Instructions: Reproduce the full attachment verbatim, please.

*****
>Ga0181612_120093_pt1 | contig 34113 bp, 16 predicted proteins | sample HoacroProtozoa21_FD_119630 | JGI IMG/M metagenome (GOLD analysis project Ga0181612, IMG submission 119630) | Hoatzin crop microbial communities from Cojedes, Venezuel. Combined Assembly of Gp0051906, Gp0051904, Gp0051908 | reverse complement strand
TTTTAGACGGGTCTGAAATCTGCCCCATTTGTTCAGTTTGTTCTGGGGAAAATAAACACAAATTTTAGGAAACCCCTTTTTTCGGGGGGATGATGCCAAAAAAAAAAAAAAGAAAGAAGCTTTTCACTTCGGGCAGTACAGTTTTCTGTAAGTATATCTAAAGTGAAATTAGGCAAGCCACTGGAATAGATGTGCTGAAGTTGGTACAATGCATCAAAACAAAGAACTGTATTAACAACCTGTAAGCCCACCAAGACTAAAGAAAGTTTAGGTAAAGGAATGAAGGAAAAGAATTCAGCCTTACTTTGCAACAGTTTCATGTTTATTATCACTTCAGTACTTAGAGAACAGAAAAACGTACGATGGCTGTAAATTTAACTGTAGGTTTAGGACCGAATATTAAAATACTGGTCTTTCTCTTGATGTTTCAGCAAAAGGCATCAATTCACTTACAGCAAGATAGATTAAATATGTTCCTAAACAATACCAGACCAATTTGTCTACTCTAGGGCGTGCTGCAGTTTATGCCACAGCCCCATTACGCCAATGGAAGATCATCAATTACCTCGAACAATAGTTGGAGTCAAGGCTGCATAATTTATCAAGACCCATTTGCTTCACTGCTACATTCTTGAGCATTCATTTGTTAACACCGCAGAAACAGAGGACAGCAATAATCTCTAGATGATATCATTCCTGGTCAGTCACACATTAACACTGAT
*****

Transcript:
>Ga0181612_120093_pt1 | contig 34113 bp, 16 predicted proteins | sample HoacroProtozoa21_FD_119630 | JGI IMG/M metagenome (GOLD analysis project Ga0181612, IMG submission 119630) | Hoatzin crop microbial communities from Cojedes, Venezuel. Combined Assembly of Gp0051906, Gp0051904, Gp0051908 | reverse complement strand
TTTTAGACGGGTCTGAAATCTGCCCCATTTGTTCAGTTTGTTCTGGGGAAAATAAACACAAATTTTAGGAAACCCCTTTTTTCGGGGGGATGATGCCAAAAAAAAAAAAAAGAAAGAAGCTTTTCACTTCGGGCAGTACAGTTTTCTGTAAGTATATCTAAAGTGAAATTAGGCAAGCCACTGGAATAGATGTGCTGAAGTTGGTACAATGCATCAAAACAAAGAACTGTATTAACAACCTGTAAGCCCACCAAGACTAAAGAAAGTTTAGGTAAAGGAATGAAGGAAAAGAATTCAGCCTTACTTTGCAACAGTTTCATGTTTATTATCACTTCAGTACTTAGAGAACAGAAAAACGTACGATGGCTGTAAATTTAACTGTAGGTTTAGGACCGAATATTAAAATACTGGTCTTTCTCTTGATGTTTCAGCAAAAGGCATCAATTCACTTACAGCAAGATAGATTAAATATGTTCCTAAACAATACCAGACCAATTTGTCTACTCTAGGGCGTGCTGCAGTTTATGCCACAGCCCCATTACGCCAATGGAAGATCATCAATTACCTCGAACAATAGTTGGAGTCAAGGCTGCATAATTTATCAAGACCCATTTGCTTCACTGCTACATTCTTGAGCATTCATTTGTTAACACCGCAGAAACAGAGGACAGCAATAATCTCTAGATGATATCATTCCTGGTCAGTCACACATTAACACTGAT